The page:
Martin Scorsese is freezing in Manhattan. He and his family just returned home after their boiler broke down. We're talking on the phone about "The Wolf of Wall Street," a peculiarly polarizing film that has ignited passionate debate. The question is why. Something about the movie rubs some people the wrong way, makes them uncomfortable.
As far as Scorsese is concerned, it's obvious what he was trying to accomplish. He wanted the untrammeled voice of bad boy broker Jordan Belfort's memoir to come through loud and strong, to shove us inside his maelstrom, fueled by unrestrained drugs, sex, adrenaline and greed.
Clearly, in the filmmaking, actors Matthew McConaughey and Jonah Hill spurred Scorsese and his producer-star Leonardo DiCaprio, who had developed this material for seven years with hopes that this would be his and mentor/director Scorsese's fifth collaboration, to jump into a more improvisational mode. "I had to find a more furious energy," Scorsese explains, in order to take the movie beyond "Goodfellas" and other charming Scorsese criminals past.
Funded at $100 million by foreign sales co. Red Granite and finally released later than planned on December 25 by Paramount, "The Wolf of Wall Street' was an independent production--but still had to meet studio length requirements (Scorsese and long-time editor Thelma Schoonmaker got it down from four to just under three hours) and MPAA rating demands.
With a clutch of Golden Globes, PGA and WGA noms and likely DiCaprio Globe and Critics' Choice wins coming up, "Wolf of Wall Street" looks good to go in the awards derby.
Anne Thompson: You've stirred up past controversy, from "Taxi Driver" to "The Last Temptation of Christ." There's been a torrent of responses to your new movie, defending and decrying it with equal passion. It's touched a nerve.
Martin Scorsese: It should touch a nerve! What would be the point of making a film that exposes corruption in the financial world, in a conventional way? It's already been done! That only makes us feel, as we watch the movie, anybody with any sense, it makes us feel better. It falls into a false system that's put in place. It's akin to euphemism--the language of political correctness, very much in the same way that a person who has problems with alcohol or drugs or whatever in Hollywood now, the process includes now rehab, then they get back out, hopefully don't get involved again but they do. These would just feed into the system and trivializes the impact of what we're trying to say. In other words, it anesthetizes, makes us feel like we're watching news on TV. It doesn't mean anything, it's not even entertainment. I'm talking about people with good hearts who are making some well-made pictures that make everybody agree with each other and nothing changes. Nothing is going to change with this either!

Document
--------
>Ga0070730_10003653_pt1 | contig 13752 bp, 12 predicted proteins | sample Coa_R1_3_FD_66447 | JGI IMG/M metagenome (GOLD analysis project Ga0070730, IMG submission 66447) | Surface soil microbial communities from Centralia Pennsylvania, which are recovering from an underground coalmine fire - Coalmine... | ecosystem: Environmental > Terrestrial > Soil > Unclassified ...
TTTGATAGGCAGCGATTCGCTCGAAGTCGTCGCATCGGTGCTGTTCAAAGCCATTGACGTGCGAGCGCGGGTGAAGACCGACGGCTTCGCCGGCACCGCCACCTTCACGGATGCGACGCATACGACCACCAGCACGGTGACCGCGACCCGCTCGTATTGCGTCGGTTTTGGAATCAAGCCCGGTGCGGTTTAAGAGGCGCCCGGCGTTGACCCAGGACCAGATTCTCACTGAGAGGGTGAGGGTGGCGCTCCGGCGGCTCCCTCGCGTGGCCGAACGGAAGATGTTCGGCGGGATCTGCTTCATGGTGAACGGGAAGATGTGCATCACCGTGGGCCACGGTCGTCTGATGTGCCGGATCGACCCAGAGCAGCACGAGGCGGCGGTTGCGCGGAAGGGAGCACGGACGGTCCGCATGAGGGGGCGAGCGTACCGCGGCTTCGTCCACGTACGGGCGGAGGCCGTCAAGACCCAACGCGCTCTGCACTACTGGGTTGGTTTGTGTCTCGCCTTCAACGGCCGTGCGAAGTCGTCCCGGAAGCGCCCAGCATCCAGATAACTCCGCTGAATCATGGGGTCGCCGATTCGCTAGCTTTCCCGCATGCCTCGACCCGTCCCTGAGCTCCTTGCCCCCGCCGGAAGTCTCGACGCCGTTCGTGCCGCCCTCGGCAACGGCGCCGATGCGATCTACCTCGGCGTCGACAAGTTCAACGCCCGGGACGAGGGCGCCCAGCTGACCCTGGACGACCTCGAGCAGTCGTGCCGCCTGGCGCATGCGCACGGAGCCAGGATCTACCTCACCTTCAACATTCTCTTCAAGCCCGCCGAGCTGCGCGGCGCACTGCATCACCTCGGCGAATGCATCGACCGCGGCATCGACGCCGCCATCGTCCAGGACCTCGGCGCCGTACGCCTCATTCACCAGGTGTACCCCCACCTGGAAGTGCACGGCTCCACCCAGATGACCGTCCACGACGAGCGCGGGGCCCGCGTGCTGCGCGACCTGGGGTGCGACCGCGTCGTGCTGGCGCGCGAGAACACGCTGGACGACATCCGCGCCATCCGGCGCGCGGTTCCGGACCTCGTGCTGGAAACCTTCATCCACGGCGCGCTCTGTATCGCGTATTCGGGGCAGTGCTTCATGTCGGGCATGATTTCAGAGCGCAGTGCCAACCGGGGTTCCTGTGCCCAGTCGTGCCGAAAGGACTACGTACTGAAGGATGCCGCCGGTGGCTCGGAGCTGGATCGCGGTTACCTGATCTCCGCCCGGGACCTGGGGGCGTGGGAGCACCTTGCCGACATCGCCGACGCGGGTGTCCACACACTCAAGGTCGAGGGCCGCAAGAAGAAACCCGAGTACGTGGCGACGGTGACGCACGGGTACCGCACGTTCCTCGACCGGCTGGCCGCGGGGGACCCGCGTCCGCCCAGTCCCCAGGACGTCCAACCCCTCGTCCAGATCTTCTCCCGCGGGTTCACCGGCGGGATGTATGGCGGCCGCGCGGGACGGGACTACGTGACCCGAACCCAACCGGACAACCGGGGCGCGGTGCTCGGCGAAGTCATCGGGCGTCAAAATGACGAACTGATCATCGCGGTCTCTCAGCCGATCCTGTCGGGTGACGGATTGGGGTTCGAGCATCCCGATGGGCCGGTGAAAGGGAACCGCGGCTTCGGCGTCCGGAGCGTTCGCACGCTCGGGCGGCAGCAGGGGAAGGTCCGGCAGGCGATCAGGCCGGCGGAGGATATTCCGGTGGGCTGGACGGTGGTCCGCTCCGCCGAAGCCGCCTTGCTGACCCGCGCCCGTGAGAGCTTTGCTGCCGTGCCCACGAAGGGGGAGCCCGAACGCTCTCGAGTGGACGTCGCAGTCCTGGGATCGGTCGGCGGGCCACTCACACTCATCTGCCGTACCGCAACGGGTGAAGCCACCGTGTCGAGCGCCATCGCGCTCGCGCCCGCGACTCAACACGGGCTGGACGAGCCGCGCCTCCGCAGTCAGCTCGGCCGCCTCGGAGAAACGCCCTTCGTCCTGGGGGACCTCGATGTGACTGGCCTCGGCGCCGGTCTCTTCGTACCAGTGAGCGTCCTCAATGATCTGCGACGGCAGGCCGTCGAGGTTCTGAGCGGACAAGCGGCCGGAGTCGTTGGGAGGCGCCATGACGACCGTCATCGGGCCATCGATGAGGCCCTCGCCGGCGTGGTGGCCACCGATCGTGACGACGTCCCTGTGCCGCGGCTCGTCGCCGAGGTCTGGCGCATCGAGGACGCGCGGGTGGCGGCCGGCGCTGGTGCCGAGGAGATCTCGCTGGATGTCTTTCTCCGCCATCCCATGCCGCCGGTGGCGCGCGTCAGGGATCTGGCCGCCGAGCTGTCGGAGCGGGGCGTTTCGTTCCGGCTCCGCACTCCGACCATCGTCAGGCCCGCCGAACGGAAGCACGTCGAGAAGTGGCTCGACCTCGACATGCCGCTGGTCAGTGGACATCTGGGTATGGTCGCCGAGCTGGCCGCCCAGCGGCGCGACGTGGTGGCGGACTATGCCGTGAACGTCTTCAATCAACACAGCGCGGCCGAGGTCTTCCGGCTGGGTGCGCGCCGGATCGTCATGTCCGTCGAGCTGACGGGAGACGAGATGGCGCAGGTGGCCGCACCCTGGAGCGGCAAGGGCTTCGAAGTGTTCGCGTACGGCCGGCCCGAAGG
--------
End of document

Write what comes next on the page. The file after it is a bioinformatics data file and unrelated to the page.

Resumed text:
Well, timing seems to play a role here.
I just made the movie. We were supposed to make the movie in 2006 or 2007. What would have happened?
You throw the audience into the action, immerse us is this world, so that we get so involved in enjoying it that we feel guilty and complicit in it?
We are complicit, in the sense that we have let the culture become something where the only thing that has genuine meaning is cash. That's it. I'm 71. I've been around for quite a while now. Yes, I was young in the 50s and the 60s. I just remember, and I come from a Medieval culture, Sicilian Americans on the lower East Side. America was a place where, yes, you had opportunity, there's no doubt I took advantage of it. My parents took advantage as best they could with no education.
I gotta tell you the danger is that the assumption now--and young people don't know any better, they were not alive before-- is that America is a place where anybody can get rich. And everything else means nothing. So it's ruthless that way. It's always been part of the American story, but not to the extent where people are living below the poverty line, people can't eat, people are sleeping in the streets, there's a disaster in 2008. And nobody is culpable. Nothing gets done.
Did Jordan Belfort serve much time?
I think 22 months, he did his time, even if it's two days in a locked room, that isn't pleasant. I don't know the real Jordan Belfort. We took it from the book and other elements and combined stories, it's about the mindset, of the ability to make money that way, disregarding everything else, the ruthlessness of it. And if you dare to have a touch of real guilt or concern, there are drugs to help that sort of thing.
With this film were you channeling your own past drug years?
My drug years were about a year and a half. My drug years started when I was three years old, with severe asthma. In 1945 when they took out my tonsils and suddenly my lungs went, they almost went when I was two weeks old when I had whooping cough. My lungs have never been any good. The doctors did the best they could at the time. I was always around the medical world, always a patient, in that sense. So to me, it's just part of my life, I know it.
What we know is that deep inside of every one of us, we have weakness, we are human beings and in the right wrong circumstances we are capable of anything and that's what the movie is about. I am that person, yes, I am capable of that in the right wrong circumstances during filming, maybe not to that extent. It could be in my world of filmmaking, could be in a love situation, dealing with your family, children. You are not perfect all the time. I am far from perfect, I'll let you in on that. I am very far from perfect.